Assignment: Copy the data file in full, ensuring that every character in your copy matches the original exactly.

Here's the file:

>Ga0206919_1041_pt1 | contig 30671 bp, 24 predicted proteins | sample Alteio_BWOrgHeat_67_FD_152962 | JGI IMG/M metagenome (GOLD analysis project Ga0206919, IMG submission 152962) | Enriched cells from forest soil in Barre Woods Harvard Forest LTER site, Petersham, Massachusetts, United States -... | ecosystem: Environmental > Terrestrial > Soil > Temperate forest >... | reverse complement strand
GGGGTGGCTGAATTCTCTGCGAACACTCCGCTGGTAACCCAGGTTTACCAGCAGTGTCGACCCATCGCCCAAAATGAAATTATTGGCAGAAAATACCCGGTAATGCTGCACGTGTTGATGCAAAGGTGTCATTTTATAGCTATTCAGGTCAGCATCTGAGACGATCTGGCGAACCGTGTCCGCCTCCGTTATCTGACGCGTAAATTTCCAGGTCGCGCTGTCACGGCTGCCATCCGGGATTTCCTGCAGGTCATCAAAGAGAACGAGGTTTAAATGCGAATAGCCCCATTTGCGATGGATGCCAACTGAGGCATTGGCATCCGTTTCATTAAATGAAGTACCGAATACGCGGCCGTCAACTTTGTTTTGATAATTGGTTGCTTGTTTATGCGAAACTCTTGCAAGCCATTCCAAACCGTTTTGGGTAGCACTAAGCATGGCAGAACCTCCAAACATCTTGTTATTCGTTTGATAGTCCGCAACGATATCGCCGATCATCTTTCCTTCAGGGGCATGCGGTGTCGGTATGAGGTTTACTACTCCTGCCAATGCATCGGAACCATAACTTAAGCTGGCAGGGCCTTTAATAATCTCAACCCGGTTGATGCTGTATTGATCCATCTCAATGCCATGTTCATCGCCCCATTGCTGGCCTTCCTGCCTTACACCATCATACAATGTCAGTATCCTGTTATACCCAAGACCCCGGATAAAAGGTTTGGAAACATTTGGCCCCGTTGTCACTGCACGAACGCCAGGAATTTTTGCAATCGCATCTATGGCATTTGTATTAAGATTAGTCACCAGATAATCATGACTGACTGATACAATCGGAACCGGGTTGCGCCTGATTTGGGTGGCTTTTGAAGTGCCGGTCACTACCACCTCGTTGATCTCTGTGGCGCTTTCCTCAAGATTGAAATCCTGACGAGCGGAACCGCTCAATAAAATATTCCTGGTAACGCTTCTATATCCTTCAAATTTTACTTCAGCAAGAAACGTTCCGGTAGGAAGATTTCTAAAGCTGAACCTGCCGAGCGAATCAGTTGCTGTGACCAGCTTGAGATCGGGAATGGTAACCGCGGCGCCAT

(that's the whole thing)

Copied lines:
>Ga0206919_1041_pt1 | contig 30671 bp, 24 predicted proteins | sample Alteio_BWOrgHeat_67_FD_152962 | JGI IMG/M metagenome (GOLD analysis project Ga0206919, IMG submission 152962) | Enriched cells from forest soil in Barre Woods Harvard Forest LTER site, Petersham, Massachusetts, United States -... | ecosystem: Environmental > Terrestrial > Soil > Temperate forest >... | reverse complement strand
GGGGTGGCTGAATTCTCTGCGAACACTCCGCTGGTAACCCAGGTTTACCAGCAGTGTCGACCCATCGCCCAAAATGAAATTATTGGCAGAAAATACCCGGTAATGCTGCACGTGTTGATGCAAAGGTGTCATTTTATAGCTATTCAGGTCAGCATCTGAGACGATCTGGCGAACCGTGTCCGCCTCCGTTATCTGACGCGTAAATTTCCAGGTCGCGCTGTCACGGCTGCCATCCGGGATTTCCTGCAGGTCATCAAAGAGAACGAGGTTTAAATGCGAATAGCCCCATTTGCGATGGATGCCAACTGAGGCATTGGCATCCGTTTCATTAAATGAAGTACCGAATACGCGGCCGTCAACTTTGTTTTGATAATTGGTTGCTTGTTTATGCGAAACTCTTGCAAGCCATTCCAAACCGTTTTGGGTAGCACTAAGCATGGCAGAACCTCCAAACATCTTGTTATTCGTTTGATAGTCCGCAACGATATCGCCGATCATCTTTCCTTCAGGGGCATGCGGTGTCGGTATGAGGTTTACTACTCCTGCCAATGCATCGGAACCATAACTTAAGCTGGCAGGGCCTTTAATAATCTCAACCCGGTTGATGCTGTATTGATCCATCTCAATGCCATGTTCATCGCCCCATTGCTGGCCTTCCTGCCTTACACCATCATACAATGTCAGTATCCTGTTATACCCAAGACCCCGGATAAAAGGTTTGGAAACATTTGGCCCCGTTGTCACTGCACGAACGCCAGGAATTTTTGCAATCGCATCTATGGCATTTGTATTAAGATTAGTCACCAGATAATCATGACTGACTGATACAATCGGAACCGGGTTGCGCCTGATTTGGGTGGCTTTTGAAGTGCCGGTCACTACCACCTCGTTGATCTCTGTGGCGCTTTCCTCAAGATTGAAATCCTGACGAGCGGAACCGCTCAATAAAATATTCCTGGTAACGCTTCTATATCCTTCAAATTTTACTTCAGCAAGAAACGTTCCGGTAGGAAGATTTCTAAAGCTGAACCTGCCGAGCGAATCAGTTGCTGTGACCAGCTTGAGATCGGGAATGGTAACCGCGGCGCCAT